The comic medium is often discriminated against as being appropriate only for the action-filled comic books of youths or for the humorous strips in newspapers; therefore, some readers are immediately alienated by the form of Art Spiegelman’s brilliant Maus. Some readers fail to recognize the potential that the comic medium has for conveying important messages. Art Speigelman chose the comic medium because it was the best way to convey his message. The icons present in comics enable the reader to enter the story in a way that readers cannot enter written text; therefore, the comic allows the reader to have a different understanding of the events portrayed because he/she enters the story and subsequently experiences the events vicariously. Icons focus the reader’s attention in ways that words cannot.
According to Scott McCloud in his book, Understanding Comics, an icon is “any image used to represent a person, place, thing or idea” (27), such as a mouse representing a Jew and a cat representing a Nazi, while a symbol is an image used to “represent concepts, ideas, and philosophies” (27), such as the Nazi swastika. The icons in Maus are animals representing different nationalities. The mice, cats, frogs, reindeer and pigs are drawn very simply so that they are abstract enough for human readers to identify with. Unlike animals, words are “totally abstract icons. That is, they bear no resemblance at all to the real McCoy” (McCloud 28). Spiegelman wanted his readers to transfer themselves into the story so he chose picture icons supplemented with dialogue and text, rather than text alone.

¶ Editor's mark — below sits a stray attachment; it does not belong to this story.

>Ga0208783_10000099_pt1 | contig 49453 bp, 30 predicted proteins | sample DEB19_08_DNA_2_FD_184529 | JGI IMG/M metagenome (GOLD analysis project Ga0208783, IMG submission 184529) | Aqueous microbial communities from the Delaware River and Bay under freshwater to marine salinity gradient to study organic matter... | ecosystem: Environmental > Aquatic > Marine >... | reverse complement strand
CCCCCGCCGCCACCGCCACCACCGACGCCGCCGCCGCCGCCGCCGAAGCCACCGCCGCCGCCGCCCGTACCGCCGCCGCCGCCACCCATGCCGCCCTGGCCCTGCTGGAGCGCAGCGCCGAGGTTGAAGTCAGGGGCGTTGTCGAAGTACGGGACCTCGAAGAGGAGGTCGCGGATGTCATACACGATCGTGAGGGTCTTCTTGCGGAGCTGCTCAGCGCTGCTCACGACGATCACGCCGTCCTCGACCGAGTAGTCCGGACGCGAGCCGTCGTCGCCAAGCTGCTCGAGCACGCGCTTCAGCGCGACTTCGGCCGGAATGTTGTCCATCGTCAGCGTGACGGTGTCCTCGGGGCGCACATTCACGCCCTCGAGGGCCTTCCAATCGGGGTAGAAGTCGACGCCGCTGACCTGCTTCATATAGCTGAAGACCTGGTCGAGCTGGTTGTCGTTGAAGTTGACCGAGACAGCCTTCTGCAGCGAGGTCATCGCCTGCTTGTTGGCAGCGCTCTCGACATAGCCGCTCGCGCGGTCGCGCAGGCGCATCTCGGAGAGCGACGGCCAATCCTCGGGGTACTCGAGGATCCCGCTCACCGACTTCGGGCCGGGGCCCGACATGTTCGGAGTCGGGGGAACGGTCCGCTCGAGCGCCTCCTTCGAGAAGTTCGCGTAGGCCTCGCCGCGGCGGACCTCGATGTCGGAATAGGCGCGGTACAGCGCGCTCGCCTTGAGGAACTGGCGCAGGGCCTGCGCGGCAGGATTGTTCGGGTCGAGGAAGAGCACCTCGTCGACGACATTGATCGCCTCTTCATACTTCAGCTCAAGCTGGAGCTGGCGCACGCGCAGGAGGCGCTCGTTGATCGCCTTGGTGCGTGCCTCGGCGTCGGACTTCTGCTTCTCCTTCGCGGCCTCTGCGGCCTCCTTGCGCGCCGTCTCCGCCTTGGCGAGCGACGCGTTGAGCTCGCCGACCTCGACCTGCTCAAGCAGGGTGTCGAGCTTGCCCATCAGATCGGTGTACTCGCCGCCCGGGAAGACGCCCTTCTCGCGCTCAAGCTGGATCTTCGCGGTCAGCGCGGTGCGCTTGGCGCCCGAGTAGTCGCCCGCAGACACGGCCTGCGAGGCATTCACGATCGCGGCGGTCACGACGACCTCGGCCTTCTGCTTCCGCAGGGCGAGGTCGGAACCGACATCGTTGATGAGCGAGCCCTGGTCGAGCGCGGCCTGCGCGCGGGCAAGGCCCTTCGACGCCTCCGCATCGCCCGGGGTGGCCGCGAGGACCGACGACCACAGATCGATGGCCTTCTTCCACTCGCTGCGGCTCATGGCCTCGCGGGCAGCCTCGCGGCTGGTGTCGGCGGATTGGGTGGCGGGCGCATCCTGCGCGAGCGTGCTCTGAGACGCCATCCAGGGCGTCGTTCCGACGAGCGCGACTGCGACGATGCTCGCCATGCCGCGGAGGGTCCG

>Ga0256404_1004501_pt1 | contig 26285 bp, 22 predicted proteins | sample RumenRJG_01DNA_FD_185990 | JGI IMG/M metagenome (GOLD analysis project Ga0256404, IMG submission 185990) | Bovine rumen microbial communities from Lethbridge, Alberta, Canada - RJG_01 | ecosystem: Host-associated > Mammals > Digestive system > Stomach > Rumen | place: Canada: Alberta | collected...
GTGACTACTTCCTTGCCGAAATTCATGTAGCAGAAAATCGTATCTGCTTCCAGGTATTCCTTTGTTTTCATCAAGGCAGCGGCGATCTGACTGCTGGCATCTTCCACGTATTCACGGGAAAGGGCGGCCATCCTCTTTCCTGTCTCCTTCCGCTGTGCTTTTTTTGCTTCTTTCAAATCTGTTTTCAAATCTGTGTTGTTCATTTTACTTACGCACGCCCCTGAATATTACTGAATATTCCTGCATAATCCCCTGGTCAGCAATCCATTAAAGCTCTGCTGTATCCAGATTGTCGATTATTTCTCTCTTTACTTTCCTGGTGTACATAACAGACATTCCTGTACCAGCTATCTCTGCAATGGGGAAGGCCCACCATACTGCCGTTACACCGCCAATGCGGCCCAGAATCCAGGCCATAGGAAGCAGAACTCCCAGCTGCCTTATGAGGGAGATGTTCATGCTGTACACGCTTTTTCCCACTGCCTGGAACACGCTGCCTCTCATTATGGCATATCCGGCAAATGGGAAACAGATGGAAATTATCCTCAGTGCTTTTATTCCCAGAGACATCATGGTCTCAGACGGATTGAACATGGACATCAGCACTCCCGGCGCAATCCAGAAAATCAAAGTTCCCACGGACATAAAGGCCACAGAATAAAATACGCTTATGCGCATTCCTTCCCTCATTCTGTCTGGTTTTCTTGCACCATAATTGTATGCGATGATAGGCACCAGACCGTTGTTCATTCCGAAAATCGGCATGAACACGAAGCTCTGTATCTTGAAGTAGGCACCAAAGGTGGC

Spiegelman chose animal icons as opposed to icons representing humans because of “the universality of cartoon imagery. The more cartoony a face is…the more people it could be said to describe” (31). Mice can represent more people than human icons can because the details of more elaborately drawn humans alienate readers who do not share the human icon’s characteristics. McCloud asserts that when “you look at a photo or realistic drawing of a face, you see it as the face of another” (36) since you pay attention to others’ features in vivid detail. Alternately, one is only aware of a vague “sense of general placement of one’s own features; thus, when you enter the world of the cartoon, you see yourself” (36). The mice have eyes, noses, and hands, which readers recognize that they themselves have, but the mice do not have distinguishing features that would cause readers to view them as they would view other people. The mice icons are just human enough that we can see ourselves in their place, but they are not so human as to alienate readers. Spiegelman had to find a perfect balance in his drawings in order to bring readers into his story, as opposed to shutting them out.